• in the column 351 model, there is no provision dealing with the sponsor's decision to end its relationship with the development, thus there is no legal impediment appearing in the documentation to compel the company that holds title to the strata lots to transfer its shares to the tenants or to a company controlled by them (Since the tenants in this model are not entitled to capital gains, any realized gains would stay with the company that is the landlord. Although unlikely, a for-profit group to whom the shares are transferred and whose interests differ from those of the tenant might become the landlord. The lease does not deal with the problem created by financial difficulties of the sponsor which might lead to its bankruptcy.); and
  • if some units are unsold, the landlord may lease them under conventional short-term leases (While this may be necessary, it can lead to a dilution of the benefits the life tenants expected and to disputes about the allocation of common expenses.).

While many of these disadvantages can be remedied by the addition of appropriate clauses, they do indicate the complexity of some of the issues surrounding life leases. Real estate and legal advisors need to be aware of these complex issues and must discuss them with prospective buyers.

Seniors who rely heavily upon the goodwill of the sponsor may not be as concerned as they should be about their legal position. The importance of a carefully thought-out agreement to govern these life-long relationships cannot be understated.

There is no legislation in BC that specifically addresses all aspects of life leases. For a licensee who needs to know more about this topic, the closest at-home guidance can be found by examining Disclosure Statements. There are currently over 30 filed with the Superintendent of Real Estate.

Further help in identifying problems may be available from Manitoba, where the Life Leases Act governs life leases. Ontario is also a good resource, because there are several life lease residences there, and groups like the Ontario Association of Non-Profit Homes and Services for Seniors advocate non-profit life lease projects. An article by Robert Vernon is also useful. It can be found on page 40 in the 37th volume of the 3rd series of the Real Property Reports, available in law libraries.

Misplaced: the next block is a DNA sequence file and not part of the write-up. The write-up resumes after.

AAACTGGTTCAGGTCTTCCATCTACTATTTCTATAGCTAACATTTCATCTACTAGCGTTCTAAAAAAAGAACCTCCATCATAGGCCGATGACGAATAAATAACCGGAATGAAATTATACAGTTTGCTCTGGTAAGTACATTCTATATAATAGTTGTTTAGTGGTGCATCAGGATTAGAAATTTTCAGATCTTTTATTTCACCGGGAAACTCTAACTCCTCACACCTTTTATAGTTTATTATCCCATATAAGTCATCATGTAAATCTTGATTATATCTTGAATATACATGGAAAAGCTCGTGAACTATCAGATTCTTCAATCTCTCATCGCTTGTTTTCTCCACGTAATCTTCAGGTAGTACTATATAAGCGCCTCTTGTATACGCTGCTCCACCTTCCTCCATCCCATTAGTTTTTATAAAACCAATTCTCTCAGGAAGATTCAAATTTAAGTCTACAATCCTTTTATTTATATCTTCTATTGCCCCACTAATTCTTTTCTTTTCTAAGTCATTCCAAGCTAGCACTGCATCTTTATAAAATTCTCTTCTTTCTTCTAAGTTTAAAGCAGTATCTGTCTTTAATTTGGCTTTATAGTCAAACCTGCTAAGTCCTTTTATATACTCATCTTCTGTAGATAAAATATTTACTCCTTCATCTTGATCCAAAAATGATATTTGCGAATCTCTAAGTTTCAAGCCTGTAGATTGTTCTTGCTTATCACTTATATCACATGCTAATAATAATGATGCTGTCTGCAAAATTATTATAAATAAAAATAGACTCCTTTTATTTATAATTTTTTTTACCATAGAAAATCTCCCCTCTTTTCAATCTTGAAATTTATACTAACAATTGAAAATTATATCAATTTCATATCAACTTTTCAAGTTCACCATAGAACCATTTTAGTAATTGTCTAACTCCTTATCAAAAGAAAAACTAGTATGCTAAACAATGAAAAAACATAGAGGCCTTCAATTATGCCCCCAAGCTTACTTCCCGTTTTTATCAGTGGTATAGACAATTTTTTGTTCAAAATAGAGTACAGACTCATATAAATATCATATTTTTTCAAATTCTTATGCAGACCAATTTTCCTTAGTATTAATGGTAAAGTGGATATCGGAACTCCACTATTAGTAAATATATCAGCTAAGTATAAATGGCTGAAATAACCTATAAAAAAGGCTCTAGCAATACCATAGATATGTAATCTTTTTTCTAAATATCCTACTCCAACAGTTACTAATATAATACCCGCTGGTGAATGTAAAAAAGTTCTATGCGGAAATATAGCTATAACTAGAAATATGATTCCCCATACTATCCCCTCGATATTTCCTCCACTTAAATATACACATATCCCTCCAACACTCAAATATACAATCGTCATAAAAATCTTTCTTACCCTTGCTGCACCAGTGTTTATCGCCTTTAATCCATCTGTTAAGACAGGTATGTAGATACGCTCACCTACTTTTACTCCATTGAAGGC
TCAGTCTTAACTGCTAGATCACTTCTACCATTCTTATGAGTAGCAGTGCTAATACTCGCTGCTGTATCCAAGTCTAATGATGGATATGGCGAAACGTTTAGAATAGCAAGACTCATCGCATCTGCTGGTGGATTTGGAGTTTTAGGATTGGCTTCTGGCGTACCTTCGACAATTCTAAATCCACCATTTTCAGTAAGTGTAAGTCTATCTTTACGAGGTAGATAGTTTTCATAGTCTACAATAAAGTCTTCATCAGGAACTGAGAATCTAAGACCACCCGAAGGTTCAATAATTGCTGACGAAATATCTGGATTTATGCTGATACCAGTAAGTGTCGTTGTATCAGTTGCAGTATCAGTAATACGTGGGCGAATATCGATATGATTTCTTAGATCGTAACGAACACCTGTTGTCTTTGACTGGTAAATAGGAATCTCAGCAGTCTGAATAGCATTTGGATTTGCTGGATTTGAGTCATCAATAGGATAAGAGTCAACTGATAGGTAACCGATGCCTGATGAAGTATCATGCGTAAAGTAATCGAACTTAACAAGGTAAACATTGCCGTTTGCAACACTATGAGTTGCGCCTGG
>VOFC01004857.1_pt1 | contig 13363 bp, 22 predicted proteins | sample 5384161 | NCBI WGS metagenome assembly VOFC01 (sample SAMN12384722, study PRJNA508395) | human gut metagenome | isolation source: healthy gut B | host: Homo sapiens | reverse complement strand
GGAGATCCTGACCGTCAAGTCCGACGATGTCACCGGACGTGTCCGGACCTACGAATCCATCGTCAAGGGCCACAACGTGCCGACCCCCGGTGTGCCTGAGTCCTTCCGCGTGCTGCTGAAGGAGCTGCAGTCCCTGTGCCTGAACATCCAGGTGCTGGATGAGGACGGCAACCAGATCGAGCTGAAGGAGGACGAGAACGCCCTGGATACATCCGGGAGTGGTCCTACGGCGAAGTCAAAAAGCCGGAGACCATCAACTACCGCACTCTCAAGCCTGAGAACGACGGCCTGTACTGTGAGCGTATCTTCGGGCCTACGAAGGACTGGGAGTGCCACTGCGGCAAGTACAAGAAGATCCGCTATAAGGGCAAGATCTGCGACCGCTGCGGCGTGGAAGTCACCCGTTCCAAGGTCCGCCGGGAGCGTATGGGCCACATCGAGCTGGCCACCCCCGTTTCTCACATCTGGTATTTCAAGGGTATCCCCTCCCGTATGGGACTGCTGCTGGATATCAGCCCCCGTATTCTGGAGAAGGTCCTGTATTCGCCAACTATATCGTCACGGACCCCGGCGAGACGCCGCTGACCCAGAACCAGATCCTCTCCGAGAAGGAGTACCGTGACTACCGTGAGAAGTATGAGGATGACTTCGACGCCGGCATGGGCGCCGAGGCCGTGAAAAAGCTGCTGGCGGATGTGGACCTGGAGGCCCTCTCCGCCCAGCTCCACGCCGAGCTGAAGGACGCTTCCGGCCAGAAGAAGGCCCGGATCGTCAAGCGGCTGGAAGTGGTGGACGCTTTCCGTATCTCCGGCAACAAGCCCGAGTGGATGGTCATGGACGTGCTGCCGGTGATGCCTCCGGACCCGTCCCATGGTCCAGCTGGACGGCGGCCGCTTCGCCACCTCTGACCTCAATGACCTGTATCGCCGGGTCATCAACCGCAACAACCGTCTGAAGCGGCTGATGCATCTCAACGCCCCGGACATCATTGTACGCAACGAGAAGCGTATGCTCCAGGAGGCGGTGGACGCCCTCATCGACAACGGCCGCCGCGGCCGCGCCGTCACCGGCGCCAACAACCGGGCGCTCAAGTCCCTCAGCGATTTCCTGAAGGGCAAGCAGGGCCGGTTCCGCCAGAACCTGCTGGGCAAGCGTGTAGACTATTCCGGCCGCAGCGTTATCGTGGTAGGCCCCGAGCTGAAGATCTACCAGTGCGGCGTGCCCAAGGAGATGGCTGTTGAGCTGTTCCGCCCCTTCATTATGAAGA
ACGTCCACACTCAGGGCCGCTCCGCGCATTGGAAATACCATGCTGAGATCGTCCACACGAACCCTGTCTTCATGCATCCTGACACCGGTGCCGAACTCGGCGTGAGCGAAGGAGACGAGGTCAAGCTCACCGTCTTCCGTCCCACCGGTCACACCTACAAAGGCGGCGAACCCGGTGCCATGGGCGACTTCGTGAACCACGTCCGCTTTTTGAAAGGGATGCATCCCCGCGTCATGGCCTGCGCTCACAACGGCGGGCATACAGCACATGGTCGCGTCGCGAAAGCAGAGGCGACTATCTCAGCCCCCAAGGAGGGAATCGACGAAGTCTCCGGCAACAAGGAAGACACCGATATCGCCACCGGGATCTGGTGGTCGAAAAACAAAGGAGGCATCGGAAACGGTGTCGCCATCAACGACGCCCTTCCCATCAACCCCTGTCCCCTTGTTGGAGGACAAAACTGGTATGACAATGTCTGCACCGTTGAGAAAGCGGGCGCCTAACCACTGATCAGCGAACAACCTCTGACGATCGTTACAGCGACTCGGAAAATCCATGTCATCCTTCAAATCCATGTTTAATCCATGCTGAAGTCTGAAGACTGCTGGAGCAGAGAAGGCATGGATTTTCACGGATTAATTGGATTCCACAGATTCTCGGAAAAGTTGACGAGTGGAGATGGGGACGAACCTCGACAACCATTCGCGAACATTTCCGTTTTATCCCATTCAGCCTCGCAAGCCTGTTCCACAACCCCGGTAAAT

I made a general statement at the end of column 351 concerning the lack of consumer legislation and commented that disclosure to consumers is only required if a project is strata titled. In a discussion of life lease governance, subsequent to the publication of that column, I learned the position of the Superintendent of Real Estate: a disclosure statement is required where apartments in a building are leased under a life lease scheme, even though they are not strata titled.

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Without limiting the Terms of Use applicable to your use of BCREA's website and the information contained thereon, the information contained in BCREA’s Legally Speaking publications is prepared by external third-party contributors and provided for general informational purposes only. The information in BCREA’s Legally Speaking publications should not be considered legal advice, and BCREA does not intend for it to amount to advice on which you should rely. You should not, in any circumstances, rely on the legal information without first consulting with your lawyer about its accuracy and applicability. BCREA makes no representation about and has no responsibility to you or any other person for the accuracy, reliability or timeliness of the information supplied by any external third-party contributors.